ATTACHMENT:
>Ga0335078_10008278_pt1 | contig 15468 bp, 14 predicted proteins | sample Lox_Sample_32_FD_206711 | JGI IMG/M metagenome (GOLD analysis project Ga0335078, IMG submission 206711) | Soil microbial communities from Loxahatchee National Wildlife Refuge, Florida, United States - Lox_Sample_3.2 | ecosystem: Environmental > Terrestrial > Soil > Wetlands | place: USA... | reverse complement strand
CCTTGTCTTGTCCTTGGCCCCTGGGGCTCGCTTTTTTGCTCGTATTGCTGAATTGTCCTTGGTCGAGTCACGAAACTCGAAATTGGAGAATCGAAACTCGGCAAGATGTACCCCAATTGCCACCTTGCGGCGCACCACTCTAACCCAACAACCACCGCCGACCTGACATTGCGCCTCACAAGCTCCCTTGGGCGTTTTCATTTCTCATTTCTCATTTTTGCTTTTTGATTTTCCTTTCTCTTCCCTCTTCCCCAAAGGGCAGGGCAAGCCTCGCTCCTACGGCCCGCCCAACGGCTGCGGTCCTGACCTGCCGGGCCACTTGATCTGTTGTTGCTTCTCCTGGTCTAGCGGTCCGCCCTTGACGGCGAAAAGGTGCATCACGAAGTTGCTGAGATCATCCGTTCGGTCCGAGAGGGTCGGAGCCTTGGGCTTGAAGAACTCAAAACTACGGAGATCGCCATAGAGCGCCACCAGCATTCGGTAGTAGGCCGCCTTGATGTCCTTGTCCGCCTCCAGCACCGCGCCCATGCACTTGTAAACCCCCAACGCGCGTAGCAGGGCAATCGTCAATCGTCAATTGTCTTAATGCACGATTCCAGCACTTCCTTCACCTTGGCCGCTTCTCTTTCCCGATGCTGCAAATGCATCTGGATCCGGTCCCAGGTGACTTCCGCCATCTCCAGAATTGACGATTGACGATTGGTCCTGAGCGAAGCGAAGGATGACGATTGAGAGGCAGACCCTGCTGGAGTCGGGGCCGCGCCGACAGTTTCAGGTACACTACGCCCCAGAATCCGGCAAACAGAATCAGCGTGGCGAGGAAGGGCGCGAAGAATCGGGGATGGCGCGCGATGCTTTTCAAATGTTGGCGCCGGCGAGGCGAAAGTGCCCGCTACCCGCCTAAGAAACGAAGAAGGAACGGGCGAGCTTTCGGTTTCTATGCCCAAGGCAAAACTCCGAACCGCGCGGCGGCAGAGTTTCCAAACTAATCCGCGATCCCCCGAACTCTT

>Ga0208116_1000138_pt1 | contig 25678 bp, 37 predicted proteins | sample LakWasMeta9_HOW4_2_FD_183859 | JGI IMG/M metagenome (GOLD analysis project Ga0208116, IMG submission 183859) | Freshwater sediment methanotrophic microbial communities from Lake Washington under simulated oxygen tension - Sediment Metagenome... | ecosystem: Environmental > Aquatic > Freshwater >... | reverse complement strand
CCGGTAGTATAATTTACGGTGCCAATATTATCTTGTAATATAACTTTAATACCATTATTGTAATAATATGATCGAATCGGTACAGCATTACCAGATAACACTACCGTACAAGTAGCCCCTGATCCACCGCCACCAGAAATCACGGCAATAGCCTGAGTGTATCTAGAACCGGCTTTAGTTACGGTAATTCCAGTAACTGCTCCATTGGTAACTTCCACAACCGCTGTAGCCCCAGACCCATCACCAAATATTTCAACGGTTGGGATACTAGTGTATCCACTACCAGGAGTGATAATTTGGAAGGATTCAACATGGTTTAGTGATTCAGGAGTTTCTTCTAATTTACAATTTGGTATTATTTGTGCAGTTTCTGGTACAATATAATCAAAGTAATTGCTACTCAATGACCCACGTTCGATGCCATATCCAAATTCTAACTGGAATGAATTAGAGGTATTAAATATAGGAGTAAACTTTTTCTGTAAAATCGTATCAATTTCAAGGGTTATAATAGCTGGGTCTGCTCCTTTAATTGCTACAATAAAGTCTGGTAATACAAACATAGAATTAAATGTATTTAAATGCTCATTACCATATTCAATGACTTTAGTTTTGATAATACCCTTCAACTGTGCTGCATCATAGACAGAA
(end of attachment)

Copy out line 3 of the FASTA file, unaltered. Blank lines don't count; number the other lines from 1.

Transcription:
>Ga0208116_1000138_pt1 | contig 25678 bp, 37 predicted proteins | sample LakWasMeta9_HOW4_2_FD_183859 | JGI IMG/M metagenome (GOLD analysis project Ga0208116, IMG submission 183859) | Freshwater sediment methanotrophic microbial communities from Lake Washington under simulated oxygen tension - Sediment Metagenome... | ecosystem: Environmental > Aquatic > Freshwater >... | reverse complement strand